Pittsburgh Attorneys

Recently Reviewed Attorneys Near You

Simply put, Michael Waltman is a class act. He was my lawyer for possession and underage drinking charges.... more
Pittsburgh  Michael Edward Waltman

Michael Waltman

Pittsburgh, PA DUI & DWI
Avvo rating 8.5
Everything was handled as I was told and very quickly. Very satisfied
Pittsburgh  James David Cairns III

James Cairns

Pittsburgh, PA Uncontested Divorce
Avvo rating 6.8
I was a client of his. He didn't defend me in court against false comments. He didn't present the... more
Pittsburgh  Jeffrey T. Morris

Jeffrey Morris

Pittsburgh, PA Patent Infringement
Avvo rating 6.6
Michael Steven Sherman was worth every penny. Me and my boyfriend were extremely impressed with Mr. Sherman.... more
Pittsburgh  Michael Steven Sherman

Michael Sherman

Pittsburgh, PA DUI & DWI
Avvo rating 10.0
He keep me updated 100% of the time, and was jsut great. He won the case for me and I was very happy with... more
Pittsburgh  Brad David Trust

Brad Trust

Pittsburgh, PA Appeals
Avvo rating 6.6
Michael DeRiso has my highest recommendation. His attention and devotion to my (Family Law) case made me a... more
Pittsburgh  Michael J. DeRiso

Michael DeRiso

Pittsburgh, PA Family
Avvo rating 9.9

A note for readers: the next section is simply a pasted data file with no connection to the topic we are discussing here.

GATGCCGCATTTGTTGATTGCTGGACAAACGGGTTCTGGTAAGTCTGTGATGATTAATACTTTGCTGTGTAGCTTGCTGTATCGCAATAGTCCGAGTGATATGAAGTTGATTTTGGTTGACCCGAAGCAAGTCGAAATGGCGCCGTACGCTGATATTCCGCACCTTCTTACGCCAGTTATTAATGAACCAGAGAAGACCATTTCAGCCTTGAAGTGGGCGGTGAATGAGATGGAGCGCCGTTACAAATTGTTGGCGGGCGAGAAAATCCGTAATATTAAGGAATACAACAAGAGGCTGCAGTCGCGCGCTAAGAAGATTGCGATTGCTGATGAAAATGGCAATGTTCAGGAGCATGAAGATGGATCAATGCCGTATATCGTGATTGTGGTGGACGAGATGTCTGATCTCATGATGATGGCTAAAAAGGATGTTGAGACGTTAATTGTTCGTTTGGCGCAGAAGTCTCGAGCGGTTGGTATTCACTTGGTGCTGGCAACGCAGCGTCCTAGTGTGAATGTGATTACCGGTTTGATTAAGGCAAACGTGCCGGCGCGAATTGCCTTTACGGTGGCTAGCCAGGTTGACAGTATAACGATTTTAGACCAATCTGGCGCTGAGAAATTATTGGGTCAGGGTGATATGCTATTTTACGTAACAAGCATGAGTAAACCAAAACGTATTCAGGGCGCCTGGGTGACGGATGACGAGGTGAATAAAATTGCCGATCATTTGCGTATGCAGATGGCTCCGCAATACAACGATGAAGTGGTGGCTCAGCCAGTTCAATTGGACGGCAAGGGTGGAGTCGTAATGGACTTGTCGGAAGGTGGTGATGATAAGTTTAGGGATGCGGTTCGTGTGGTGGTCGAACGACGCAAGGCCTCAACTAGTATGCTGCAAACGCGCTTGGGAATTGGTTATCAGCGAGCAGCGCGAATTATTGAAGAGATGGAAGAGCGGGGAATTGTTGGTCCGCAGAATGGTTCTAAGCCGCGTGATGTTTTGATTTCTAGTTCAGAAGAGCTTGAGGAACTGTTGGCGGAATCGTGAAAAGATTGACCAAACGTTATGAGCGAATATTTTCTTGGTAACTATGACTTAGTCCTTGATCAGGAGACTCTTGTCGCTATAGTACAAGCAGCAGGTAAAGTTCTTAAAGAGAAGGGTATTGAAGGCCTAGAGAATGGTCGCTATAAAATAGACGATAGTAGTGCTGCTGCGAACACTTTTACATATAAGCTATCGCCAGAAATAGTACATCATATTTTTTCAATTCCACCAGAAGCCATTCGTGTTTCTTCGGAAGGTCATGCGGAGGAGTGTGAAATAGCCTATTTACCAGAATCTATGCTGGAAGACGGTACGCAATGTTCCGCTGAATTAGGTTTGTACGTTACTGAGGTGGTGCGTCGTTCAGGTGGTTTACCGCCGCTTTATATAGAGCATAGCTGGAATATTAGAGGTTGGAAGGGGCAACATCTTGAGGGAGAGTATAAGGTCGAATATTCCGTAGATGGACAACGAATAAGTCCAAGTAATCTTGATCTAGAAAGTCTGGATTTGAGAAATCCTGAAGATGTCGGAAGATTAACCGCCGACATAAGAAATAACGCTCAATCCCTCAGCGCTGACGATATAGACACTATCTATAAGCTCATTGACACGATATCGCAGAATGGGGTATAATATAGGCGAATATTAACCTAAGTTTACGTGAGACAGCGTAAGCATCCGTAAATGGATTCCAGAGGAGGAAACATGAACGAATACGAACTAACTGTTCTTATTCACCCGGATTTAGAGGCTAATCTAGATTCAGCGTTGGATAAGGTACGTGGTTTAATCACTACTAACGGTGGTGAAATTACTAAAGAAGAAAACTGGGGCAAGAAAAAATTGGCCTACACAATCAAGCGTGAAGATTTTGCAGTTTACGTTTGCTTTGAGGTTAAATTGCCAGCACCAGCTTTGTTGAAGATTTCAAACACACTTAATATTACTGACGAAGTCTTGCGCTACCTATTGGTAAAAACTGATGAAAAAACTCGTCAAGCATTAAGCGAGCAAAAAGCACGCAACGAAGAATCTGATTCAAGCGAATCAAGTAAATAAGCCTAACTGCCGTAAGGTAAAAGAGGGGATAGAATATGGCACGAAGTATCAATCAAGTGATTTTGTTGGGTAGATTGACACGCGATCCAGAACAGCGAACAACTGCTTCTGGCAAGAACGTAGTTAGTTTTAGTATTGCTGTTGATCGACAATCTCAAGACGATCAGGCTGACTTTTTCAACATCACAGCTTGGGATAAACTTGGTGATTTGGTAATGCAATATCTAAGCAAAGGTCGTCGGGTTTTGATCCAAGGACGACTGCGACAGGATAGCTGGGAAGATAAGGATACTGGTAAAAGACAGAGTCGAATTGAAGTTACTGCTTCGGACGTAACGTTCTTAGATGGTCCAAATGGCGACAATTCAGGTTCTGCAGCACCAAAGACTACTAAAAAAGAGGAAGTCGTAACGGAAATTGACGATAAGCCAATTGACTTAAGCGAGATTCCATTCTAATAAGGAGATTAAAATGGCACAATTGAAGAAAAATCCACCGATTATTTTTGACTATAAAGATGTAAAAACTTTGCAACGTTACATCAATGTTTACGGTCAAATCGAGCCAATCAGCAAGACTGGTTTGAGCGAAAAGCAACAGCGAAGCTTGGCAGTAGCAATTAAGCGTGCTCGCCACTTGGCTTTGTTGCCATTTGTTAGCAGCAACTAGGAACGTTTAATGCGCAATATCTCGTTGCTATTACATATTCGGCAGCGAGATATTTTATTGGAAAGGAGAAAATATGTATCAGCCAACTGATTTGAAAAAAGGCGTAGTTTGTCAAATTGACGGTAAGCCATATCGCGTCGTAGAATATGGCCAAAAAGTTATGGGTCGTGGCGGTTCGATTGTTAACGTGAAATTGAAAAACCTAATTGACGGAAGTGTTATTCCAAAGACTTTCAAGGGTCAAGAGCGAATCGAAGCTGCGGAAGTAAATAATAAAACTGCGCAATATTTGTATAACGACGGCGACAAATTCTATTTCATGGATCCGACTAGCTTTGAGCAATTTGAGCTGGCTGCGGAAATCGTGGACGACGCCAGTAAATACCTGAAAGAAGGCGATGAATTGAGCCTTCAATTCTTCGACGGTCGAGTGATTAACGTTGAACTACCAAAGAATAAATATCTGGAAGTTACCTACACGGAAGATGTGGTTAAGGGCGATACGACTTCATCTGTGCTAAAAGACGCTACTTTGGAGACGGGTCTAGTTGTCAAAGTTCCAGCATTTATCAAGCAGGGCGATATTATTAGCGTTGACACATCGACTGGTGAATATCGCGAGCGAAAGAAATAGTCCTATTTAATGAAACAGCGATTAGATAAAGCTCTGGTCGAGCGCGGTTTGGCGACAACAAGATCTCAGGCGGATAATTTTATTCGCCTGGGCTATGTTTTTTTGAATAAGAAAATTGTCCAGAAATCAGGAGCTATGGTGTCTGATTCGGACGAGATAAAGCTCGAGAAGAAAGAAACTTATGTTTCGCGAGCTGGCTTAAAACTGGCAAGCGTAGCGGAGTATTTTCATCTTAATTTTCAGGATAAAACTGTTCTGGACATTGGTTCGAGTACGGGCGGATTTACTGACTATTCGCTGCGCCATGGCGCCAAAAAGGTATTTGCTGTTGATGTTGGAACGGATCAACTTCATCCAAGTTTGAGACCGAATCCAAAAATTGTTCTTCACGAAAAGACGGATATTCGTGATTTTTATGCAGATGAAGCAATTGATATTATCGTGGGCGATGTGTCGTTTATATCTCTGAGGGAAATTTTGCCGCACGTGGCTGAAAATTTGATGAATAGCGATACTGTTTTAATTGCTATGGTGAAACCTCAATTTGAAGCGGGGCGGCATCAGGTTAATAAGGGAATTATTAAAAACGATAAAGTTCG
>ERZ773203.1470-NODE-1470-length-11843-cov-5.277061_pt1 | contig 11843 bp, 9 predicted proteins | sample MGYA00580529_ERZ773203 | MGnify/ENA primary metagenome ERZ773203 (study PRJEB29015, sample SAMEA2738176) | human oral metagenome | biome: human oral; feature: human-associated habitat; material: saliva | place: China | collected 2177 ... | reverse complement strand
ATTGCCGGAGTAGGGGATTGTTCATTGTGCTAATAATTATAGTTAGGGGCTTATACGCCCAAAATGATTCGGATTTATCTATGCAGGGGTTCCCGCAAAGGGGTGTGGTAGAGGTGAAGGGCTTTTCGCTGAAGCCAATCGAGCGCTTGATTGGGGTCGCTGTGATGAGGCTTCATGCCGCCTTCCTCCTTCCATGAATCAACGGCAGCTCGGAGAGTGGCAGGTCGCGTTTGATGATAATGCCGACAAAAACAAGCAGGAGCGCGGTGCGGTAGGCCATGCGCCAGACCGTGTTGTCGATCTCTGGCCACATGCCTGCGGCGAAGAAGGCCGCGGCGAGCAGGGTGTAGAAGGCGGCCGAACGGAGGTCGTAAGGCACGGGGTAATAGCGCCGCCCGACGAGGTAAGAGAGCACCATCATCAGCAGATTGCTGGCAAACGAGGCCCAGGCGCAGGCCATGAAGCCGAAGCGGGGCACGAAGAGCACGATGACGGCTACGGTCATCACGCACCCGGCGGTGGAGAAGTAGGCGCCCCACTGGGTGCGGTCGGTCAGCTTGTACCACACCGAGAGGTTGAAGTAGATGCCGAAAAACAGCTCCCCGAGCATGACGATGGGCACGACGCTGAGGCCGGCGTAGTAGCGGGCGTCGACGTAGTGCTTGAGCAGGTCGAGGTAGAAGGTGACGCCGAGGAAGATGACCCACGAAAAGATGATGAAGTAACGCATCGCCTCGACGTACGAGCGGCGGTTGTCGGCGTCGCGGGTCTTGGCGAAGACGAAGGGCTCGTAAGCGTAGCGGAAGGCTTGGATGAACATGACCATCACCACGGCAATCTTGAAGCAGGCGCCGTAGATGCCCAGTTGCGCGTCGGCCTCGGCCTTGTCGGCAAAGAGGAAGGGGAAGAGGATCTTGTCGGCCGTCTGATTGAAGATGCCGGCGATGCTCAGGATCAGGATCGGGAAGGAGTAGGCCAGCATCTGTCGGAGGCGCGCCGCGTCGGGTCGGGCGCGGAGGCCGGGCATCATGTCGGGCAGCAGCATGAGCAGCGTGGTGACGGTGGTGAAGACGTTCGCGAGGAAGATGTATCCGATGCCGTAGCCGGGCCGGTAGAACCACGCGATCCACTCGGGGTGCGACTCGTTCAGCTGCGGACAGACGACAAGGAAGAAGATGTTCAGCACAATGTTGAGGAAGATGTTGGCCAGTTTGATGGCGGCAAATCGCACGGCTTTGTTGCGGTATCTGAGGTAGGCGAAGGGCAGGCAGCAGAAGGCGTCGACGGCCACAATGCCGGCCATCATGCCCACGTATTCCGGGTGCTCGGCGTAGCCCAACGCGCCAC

We have a small LLC with rental properties in the Pittsburgh area. Brad has been our real estate attorney for... more
Pittsburgh  Bradley Scott Dornish

Bradley Dornish

Pittsburgh, PA Real Estate
Avvo rating 10.0
I was unsure at first of using an online attorney. But after careful research and review, I decided to try... more
Pittsburgh  James David Cairns III

James Cairns

Pittsburgh, PA Uncontested Divorce
Avvo rating 6.8


practicing lawyers in Pittsburgh

Pittsburgh is one of small number of cities that use the "burgh" spelling rather than "burg." In 1890, the United States Board on Geographic Names decided that the "H" was to be removed from all cities ending in "burgh."

Official city documents ignored this decision, and continued to the use the Pittsburgh spelling regardless.

In 1911, the Geographic Names Board finally relented. In the face of numerous complaints from Pittsburgh residents, the name of the city was officially reverted back to Pittsburgh. However, confusion over the spelling of the city remains to this day.